When it finally comes time to start looking at different mortgage lenders, you want your finances to look like they are in order. At this point you may have sought out financial advice from mortgage lenders or credit repair professionals to get your portfolio and credit score in order. However, sometimes in hastiness people do things with their finances that may seem like a good idea, but can actually hurt them when it comes time to sign on the dotted line. As you get ready to take the plunge, here are some things to avoid in the time leading up when you apply for a mortgage and during the process:
Open a new credit card account – This applies to a second credit card to supplement your original or the ones you can apply for at retail stores. Even though the allure of a card with a lower interest rate is tempting, getting another credit account will throw off your credit score and make the lender worry about your defaulting on your loan. If your credit score has improved enough to affect your interest payments and you’ve been making consistent payments for a period of time, consider speaking with your lender about getting a better deal. They will want to keep your business and may reward you for your judiciousness.
Transfer funds from one account to another – If you move funds suddenly, lenders may worry that you won’t have enough in your account to cover costs every month, particularly if you move funds away from the account you give them in the application process. The lenders may also question your financial stability if you appear to be moving funds around.
Close an existing credit account – Even if you had bad credit on your original card at one time, it’s not necessarily a good idea to completely close the account when being considered for a mortgage. If you close the account, the lenders will change the average age of your credit accounts and may ding your score. If you decide to get a new card and get rid of the old one, you will have to start all over building up good credit. Pay your card down and leave it active, as this can actually help boost your credit further.
Change jobs – Lenders will want pay stubs from your current position to make sure that you would be able to make payments regularly. If you suddenly change jobs (even for one that pays more), you start you probation for the new position and shake a lender’s confidence in whether or not you will be able to hold the job to pay the monthly payments on time.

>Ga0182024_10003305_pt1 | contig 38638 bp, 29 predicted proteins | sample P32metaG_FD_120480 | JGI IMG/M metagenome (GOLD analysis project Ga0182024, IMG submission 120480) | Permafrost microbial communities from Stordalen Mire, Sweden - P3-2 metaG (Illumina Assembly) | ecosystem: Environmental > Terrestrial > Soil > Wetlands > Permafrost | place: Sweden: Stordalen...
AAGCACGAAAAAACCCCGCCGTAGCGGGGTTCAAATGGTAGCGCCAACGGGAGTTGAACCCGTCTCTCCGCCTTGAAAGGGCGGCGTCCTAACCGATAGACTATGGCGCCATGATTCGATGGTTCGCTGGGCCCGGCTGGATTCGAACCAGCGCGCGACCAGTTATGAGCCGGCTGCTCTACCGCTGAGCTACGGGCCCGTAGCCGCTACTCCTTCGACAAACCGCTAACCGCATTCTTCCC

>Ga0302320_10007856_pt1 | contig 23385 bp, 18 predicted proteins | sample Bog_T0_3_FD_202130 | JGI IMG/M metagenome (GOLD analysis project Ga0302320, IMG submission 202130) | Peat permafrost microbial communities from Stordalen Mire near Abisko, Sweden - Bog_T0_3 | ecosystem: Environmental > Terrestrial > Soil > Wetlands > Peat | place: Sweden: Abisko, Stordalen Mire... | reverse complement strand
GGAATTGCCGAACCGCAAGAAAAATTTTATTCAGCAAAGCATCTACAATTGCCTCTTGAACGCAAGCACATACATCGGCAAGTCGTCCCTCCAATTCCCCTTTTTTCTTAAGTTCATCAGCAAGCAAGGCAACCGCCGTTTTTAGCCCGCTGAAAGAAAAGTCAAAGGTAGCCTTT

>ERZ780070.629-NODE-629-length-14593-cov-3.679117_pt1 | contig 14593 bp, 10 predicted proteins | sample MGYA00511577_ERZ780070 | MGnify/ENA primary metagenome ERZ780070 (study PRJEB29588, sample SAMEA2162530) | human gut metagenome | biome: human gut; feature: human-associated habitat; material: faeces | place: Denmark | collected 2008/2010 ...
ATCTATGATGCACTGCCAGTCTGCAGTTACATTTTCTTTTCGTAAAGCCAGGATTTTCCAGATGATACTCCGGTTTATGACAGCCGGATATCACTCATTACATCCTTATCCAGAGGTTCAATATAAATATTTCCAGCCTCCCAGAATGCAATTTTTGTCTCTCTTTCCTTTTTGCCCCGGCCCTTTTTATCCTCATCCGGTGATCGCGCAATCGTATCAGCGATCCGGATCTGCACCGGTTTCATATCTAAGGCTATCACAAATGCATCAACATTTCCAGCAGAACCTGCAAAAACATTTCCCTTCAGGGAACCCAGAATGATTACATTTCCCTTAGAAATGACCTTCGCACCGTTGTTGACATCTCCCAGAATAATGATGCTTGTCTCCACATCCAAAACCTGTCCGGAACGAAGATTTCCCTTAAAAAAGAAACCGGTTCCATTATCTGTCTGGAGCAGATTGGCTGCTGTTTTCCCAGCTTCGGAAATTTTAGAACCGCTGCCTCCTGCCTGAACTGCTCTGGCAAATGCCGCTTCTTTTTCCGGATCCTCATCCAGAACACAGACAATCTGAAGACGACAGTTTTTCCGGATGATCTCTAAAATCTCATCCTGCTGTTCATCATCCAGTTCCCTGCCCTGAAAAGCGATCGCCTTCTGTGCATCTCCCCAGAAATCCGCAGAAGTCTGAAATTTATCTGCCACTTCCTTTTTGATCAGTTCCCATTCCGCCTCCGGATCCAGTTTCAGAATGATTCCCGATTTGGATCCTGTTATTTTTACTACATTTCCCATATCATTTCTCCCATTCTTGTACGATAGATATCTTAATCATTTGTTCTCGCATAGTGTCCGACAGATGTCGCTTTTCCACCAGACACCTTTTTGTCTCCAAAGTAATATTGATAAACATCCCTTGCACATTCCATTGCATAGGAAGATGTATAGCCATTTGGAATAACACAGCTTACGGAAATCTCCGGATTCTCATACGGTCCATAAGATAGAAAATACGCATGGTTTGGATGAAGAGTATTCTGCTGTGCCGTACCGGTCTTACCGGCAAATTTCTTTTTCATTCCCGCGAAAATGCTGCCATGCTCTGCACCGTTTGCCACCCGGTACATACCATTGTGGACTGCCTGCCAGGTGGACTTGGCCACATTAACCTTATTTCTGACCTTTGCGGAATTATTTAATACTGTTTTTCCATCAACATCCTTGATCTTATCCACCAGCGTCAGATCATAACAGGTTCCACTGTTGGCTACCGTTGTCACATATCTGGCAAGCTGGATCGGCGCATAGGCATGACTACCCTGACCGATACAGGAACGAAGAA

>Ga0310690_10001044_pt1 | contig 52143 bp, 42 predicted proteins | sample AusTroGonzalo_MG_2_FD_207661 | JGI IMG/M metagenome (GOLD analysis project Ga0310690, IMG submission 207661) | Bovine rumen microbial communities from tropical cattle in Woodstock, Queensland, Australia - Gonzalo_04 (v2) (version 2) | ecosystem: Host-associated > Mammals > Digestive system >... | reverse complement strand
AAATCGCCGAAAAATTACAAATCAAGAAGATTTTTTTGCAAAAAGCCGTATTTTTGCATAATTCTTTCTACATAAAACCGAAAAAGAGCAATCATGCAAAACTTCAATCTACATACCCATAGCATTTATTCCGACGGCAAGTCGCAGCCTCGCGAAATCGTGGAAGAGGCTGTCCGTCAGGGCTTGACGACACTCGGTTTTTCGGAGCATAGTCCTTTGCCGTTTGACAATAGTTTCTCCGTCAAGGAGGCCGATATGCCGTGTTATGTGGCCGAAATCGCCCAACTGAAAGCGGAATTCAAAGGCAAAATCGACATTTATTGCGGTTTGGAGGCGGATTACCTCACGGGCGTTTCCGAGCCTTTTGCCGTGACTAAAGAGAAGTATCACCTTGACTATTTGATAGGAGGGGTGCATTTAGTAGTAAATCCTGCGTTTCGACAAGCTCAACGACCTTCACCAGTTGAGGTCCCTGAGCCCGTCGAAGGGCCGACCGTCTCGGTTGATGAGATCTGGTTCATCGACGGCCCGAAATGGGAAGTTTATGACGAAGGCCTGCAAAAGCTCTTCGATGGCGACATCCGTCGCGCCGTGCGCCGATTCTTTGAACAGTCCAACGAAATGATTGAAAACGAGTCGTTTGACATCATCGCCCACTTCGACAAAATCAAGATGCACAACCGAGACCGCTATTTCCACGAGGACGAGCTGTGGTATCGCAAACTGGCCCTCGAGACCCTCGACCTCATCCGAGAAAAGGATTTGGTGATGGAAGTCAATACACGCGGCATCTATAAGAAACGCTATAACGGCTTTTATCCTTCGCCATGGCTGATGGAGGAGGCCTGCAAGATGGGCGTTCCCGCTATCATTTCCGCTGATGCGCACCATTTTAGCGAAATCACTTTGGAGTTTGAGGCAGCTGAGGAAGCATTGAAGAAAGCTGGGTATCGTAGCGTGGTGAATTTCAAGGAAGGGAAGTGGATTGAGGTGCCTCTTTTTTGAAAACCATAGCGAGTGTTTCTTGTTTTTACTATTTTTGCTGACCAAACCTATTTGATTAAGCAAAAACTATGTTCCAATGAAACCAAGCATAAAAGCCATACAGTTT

Taking on new debt – Even if you can afford it, it’s all about budgeting in the eyes of the lender. If you were to add a new car payment for example, there may be a chance that one day you’ll go over budget and miss a payment in the future. Taking on more debt may also strain your credit and inadvertently lower your score.
Get a new bank account – This can look like unusual behavior to lenders, even if you’re establishing a new account for a perfectly legitimate reason such as paying for the mortgage itself. However, on paper it’ll seem strange to a lender that you will need an additional or completely new account; they may think that something happened your original account that may negatively affect your finances.
Changing insurance companies – Like changing anything else in your finances suddenly, this can make lenders wonder about your new payments for a new insurance premium and how that will affect your ability to pay for the mortgage each month. It may also make lenders wonder what was wrong with the other insurance company for you and how you’ll behave with the lender. If you change your insurance after you secure a loan, always inform your lender.
Changing spending habits suddenly – Even if you think you’ll save money in one way or another to get approved, the lenders want to know your spending habits to know if you’ll be able to make the payments. If your habits suddenly change, or you start making payments late, lenders may think your spending habits are erratic and unpredictable.
Not consulting with the lender before you make any major financial decisions – This is probably one of the biggest factors that you should be wary about. If you have any uncertainty about what you should or should not do during the process, check with an expert to give you a realistic answer to whether you can add or subtract things from your finances.
The name of the game when applying for a mortgage is consistency through and through. Lenders want to know that your financial situation will be stable through the years in which you make payments. Restrictions got much tighter in the wake of the housing crisis, so make sure you’re keeping everything in order to be approved.